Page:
Integrated Studies: Sustainability and Cross-Curricular Connections

Integrated Studies: Sustainability and Cross-Curricular Connections


>>Tom: The social,
economic, environmental needs of this generation, that in and
of itself is important to teach. From an education perspective, we are experiencing
increased engagements across a variety of disciplines.>>You can trim both
of these right there. You still have, right, the leaf. This is the leaf, photochloroplast will
be photosynthesis. This though is the
shoot and it’s going to keep growing, make sense?>>Student: Yeah.>>Tom: When I first got up here, we weren’t even using
the term sustainability, but we were recycling,
we were composting. And then we started tying in a
little more into the classes. Then I realized, if
we were to really look at all the different
facets of sustainability, certainly the social and
economic in a biology class, we wouldn’t get to all the
other things we had to teach. So we put out an email
to teachers to see who was interested in
having a conversation around using the
concept of sustainability to make cross-disciplinary
connections. About a dozen teachers
came together after school on their own time to
start talking about, what can we do here
on the campus to really model sustainability? The idea of food production
came up pretty quick. We use the overarching
theme of sustainability to provide this context.>>Sam: We have greens, and what
eats our greens other than us?>>Student: Aphids.>>Sam: Aphids consume
some of that, and ladybugs eat the aphids.>>Tom: We use the food
system as a vehicle to generate these
experiential lessons; they’re standards-based. So teachers were involved from the beginning
on a voluntary level. Then we started to find
different ways to tie in other classes, other
teachers and said, “Hey, while we’re doing this, you
know, in biology, you’re looking at maybe these ecological
implications, maybe you can look at some of the economic
pieces that are driving it.”>>Heather: What’s cool
about public banks is that they’re not just a
way to reduce inequality, but they’re also a way to promote sustainability
in our state, so–>>Sustainability is really
important to me and it’s sort of surprising to me that it’s
not important to all economists because economics is the study
of how to use scarce resources to fulfill infinite
human wants and needs.>>A priority of a
public bank would be to make low interest
loans to small businesses. Imagine that TJ and
Tabitha decide to start a business
growing and selling wheat. They could then get a small
loan from the public bank, so you get that wealth creation but you don’t have
the wealth extraction because the interest ends
up staying right here.>>Tom: We were going to
do this irrigation system, so we wanted some type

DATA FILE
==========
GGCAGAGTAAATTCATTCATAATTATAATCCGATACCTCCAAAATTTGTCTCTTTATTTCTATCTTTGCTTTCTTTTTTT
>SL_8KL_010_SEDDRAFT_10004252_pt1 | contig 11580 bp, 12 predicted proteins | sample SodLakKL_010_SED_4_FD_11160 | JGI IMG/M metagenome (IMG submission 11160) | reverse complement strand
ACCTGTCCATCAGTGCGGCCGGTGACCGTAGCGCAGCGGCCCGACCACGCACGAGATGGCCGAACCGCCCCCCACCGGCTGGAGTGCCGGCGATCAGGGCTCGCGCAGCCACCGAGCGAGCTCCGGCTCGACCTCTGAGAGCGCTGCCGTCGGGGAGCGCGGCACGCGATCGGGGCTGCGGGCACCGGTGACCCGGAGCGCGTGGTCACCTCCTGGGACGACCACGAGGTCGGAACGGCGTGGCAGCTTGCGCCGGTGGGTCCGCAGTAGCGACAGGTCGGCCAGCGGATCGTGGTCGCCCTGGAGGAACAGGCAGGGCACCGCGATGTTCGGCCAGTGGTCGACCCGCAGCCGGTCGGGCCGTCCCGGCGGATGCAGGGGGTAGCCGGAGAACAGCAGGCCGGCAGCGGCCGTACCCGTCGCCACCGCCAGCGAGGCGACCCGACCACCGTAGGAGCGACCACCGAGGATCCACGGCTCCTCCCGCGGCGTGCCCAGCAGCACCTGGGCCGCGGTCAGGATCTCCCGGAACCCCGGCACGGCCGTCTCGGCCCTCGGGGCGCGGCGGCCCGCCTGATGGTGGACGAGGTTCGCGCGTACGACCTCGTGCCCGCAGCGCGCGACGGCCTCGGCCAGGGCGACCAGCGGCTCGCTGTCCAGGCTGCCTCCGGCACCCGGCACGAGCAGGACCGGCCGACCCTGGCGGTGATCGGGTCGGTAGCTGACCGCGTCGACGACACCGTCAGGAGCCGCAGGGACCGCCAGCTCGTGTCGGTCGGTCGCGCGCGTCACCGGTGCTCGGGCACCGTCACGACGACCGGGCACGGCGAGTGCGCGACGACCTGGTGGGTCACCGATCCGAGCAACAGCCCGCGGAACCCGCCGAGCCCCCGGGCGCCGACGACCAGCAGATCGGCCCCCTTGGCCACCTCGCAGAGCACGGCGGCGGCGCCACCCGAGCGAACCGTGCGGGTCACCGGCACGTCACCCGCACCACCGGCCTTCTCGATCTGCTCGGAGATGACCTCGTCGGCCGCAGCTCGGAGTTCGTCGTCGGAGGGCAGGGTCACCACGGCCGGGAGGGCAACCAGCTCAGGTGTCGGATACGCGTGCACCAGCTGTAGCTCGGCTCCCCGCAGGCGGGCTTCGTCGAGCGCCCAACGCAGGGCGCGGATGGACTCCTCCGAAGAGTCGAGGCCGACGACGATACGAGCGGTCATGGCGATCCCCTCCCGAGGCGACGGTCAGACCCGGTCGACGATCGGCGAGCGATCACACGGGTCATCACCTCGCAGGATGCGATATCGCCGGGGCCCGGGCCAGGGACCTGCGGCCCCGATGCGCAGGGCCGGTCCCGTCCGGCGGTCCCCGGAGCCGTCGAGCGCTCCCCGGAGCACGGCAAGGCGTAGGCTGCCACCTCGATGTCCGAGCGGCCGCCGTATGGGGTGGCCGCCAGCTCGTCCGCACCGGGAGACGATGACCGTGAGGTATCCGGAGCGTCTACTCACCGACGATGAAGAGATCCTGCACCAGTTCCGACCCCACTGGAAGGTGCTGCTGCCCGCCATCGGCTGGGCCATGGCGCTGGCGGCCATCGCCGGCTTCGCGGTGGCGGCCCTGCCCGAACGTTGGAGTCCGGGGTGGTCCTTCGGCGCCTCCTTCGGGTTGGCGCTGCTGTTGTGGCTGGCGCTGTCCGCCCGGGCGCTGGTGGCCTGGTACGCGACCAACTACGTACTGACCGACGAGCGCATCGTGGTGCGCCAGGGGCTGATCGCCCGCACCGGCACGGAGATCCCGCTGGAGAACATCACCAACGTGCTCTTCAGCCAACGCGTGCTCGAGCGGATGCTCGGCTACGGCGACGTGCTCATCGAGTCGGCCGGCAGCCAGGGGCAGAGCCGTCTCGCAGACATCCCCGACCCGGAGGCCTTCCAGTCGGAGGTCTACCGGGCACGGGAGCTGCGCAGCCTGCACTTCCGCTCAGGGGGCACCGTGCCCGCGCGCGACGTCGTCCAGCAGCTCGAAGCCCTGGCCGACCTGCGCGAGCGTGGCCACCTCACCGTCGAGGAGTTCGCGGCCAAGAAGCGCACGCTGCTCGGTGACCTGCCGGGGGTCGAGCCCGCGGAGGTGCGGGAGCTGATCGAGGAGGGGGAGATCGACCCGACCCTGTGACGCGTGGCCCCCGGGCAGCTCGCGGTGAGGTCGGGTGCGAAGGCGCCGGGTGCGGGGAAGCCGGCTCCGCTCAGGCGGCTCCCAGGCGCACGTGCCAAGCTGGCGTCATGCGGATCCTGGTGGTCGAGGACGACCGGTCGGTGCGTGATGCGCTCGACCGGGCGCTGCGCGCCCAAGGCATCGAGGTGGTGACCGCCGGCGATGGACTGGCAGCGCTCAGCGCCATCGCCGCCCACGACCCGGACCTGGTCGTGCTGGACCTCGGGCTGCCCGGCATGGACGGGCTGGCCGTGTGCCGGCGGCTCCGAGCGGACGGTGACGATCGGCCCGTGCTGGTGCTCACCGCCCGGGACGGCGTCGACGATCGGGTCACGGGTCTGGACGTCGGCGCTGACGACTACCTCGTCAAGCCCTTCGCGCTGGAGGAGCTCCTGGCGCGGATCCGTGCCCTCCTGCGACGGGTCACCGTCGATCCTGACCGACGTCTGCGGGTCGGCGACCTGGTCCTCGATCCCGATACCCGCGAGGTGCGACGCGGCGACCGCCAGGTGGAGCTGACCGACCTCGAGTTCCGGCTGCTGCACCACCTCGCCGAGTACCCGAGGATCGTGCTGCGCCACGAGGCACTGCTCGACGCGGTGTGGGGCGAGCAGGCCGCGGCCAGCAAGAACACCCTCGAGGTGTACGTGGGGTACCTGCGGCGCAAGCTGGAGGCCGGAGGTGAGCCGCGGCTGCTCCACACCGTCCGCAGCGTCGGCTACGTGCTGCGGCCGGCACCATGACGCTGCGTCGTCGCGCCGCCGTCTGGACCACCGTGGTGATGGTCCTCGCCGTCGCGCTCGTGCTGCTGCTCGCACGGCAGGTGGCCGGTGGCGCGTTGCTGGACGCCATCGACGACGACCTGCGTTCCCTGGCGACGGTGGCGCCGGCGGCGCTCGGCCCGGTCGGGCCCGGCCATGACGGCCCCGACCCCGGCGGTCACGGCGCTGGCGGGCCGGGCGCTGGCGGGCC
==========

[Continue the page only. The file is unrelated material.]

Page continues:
of alternative energy to power the pump
that was out there. So I tossed that over to Anne
Watson, the physics teacher, and said, “Hey, this is
what we’re looking for. You want to tie this
into your curriculum?”>>Anne: And I said, “Well, maybe we could make
this a feasibility study for my students.”>>We need to write
a table of the data that you’re going to collect.>>And so we, as a class,
came to some conclusions, one of them being that
the school should look into getting photovoltaics
or solar panels.>>Tom: They raised the money
for it and ultimately worked with the company to
install those panels.>>Anne: Now for my physics
classes, we’re looking at what the production rate is,
and is that space sustainable in terms of electricity? Are we producing enough to
meet the needs of that space?>>Sam: So you’ve
got biomass weight. What’s the third one?>>Student: Respiration?>>Sam: Yeah, heat and
respiration, right?>>Tom: We introduced students
to the greenhouse in biology, focusing on nutrient cycles, as well as plant
physiology, anatomy.>>Sam: Make a flow chart of
that energy that’s coming into the greenhouse.>>Right now we’re doing
a unit on the biosphere and we’re looking
at energy transfer.>>We can use something from…?>>Student: From the
biomass, from those consumers when they die goes
into the ground. They can be used
by the producers and their nutrients
from their body.>>Sam: Yeah, the key
word there is nutrients. Decomposers are really good at returning these
things back to the system.>>Tom: Over the years,
though, we’ve worked hard to give them a number of
different options of classes from AP Spanish to algebra, in which they would have
a broader experience with sustainability
and food production.>>Sam: It doesn’t matter how
long I stand at the front of the room and talk
about photosynthesis and cellular respiration if
they have no context in which to think about those things. Being able to go out
to the greenhouse and really see those things
in action makes the learning that much more meaningful.>>Anne: I would encourage
teachers to find those ties between what they’re doing and someone else’s
class or curriculum. We can create these
opportunities for each other as teachers.

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